Part of Advances in Neural Information Processing Systems 27 (NIPS 2014)
Sebastian Stober, Daniel J. Cameron, Jessica A. Grahn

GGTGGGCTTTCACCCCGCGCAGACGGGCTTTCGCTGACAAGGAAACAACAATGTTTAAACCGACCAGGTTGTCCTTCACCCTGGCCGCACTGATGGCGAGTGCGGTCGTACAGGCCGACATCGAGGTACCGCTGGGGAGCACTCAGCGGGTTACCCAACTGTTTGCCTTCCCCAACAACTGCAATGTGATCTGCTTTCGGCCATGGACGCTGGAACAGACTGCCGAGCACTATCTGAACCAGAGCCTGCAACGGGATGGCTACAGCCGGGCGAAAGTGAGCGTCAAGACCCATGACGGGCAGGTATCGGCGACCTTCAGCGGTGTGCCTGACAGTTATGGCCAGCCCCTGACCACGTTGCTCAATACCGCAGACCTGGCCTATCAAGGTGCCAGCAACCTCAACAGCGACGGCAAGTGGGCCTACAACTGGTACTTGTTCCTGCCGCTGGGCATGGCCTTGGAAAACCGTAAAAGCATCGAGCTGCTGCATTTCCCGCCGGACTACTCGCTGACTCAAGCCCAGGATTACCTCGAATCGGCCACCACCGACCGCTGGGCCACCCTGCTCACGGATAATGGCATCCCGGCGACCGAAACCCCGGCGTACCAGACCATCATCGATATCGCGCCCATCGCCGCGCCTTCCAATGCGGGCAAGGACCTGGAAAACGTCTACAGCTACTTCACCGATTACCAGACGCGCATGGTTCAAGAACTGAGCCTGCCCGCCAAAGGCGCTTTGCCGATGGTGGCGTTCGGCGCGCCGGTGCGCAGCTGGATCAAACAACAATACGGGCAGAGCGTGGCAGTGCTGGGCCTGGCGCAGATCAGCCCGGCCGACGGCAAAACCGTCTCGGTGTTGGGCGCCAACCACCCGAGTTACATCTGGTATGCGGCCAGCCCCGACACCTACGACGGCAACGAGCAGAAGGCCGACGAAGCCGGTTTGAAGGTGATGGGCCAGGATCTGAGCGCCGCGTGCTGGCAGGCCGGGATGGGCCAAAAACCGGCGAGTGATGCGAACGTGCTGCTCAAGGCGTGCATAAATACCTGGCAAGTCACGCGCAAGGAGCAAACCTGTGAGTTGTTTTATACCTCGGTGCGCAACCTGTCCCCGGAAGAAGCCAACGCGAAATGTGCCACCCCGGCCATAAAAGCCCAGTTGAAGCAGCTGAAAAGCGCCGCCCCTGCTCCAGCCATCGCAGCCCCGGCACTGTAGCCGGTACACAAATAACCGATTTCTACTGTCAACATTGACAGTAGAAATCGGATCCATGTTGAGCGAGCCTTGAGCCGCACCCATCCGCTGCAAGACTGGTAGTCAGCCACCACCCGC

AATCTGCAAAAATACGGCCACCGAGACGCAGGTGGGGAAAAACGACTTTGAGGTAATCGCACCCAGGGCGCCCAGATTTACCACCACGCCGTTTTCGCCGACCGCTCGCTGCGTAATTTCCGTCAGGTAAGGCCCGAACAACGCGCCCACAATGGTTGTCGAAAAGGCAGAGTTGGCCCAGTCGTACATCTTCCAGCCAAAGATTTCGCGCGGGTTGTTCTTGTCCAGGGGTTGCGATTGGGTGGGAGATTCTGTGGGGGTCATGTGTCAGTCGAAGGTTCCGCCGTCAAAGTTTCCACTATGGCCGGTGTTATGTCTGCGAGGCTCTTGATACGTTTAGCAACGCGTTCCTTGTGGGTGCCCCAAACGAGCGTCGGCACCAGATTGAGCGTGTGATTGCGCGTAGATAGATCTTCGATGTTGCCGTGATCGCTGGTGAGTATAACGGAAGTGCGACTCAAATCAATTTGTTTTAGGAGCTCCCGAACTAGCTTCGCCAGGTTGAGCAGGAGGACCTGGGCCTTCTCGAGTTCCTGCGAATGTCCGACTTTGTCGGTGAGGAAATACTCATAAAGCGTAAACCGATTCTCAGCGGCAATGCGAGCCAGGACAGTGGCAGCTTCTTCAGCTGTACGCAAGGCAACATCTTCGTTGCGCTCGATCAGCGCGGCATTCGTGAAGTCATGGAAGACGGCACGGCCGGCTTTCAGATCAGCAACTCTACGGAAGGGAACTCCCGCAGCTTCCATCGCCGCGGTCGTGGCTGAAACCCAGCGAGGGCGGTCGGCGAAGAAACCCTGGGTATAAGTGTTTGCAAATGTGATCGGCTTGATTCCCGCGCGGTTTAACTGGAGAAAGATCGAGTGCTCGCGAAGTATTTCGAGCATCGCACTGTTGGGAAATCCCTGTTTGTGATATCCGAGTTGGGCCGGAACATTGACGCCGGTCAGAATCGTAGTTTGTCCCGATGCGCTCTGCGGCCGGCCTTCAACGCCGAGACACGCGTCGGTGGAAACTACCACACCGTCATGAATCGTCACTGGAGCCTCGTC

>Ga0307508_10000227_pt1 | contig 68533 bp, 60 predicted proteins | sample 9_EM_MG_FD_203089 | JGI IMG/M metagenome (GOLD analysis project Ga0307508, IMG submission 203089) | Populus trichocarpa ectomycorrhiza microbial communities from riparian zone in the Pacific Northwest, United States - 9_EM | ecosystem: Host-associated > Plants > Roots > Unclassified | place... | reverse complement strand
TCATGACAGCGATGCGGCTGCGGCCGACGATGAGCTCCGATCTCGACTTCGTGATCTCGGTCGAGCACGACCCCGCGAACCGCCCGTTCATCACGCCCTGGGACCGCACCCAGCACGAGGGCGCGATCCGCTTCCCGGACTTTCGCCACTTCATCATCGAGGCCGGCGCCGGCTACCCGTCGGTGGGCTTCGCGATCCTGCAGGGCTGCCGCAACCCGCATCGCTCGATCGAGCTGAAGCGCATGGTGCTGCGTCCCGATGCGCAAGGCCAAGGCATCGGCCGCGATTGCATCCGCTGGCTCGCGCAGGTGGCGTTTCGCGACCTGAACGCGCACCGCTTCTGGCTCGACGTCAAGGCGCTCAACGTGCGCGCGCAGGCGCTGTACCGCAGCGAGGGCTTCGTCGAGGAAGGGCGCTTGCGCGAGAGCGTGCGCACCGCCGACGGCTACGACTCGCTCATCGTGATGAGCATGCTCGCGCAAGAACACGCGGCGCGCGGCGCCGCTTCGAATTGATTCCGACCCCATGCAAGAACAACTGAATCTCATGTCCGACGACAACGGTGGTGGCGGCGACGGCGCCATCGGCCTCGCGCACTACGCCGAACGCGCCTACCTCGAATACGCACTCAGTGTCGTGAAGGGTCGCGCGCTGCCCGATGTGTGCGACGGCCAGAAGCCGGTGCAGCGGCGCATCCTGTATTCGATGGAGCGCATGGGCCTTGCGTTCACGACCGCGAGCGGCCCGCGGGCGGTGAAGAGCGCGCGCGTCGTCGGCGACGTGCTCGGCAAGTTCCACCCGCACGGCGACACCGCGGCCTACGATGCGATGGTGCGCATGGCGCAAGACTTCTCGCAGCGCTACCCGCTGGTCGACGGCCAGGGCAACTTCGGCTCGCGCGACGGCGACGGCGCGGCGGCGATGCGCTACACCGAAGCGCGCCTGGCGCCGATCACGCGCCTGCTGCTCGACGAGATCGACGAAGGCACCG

Electroencephalography (EEG) recordings of rhythm perception might contain enough information to distinguish different rhythm types/genres or even identify the rhythms themselves. We apply convolutional neural networks (CNNs) to analyze and classify EEG data recorded within a rhythm perception study in Kigali, Rwanda which comprises 12 East African and 12 Western rhythmic stimuli – each presented in a loop for 32 seconds to 13 participants. We investigate the impact of the data representation and the pre-processing steps for this classification tasks and compare different network structures. Using CNNs, we are able to recognize individual rhythms from the EEG with a mean classification accuracy of 24.4% (chance level 4.17%) over all subjects by looking at less than three seconds from a single channel. Aggregating predictions for multiple channels, a mean accuracy of up to 50% can be achieved for individual subjects.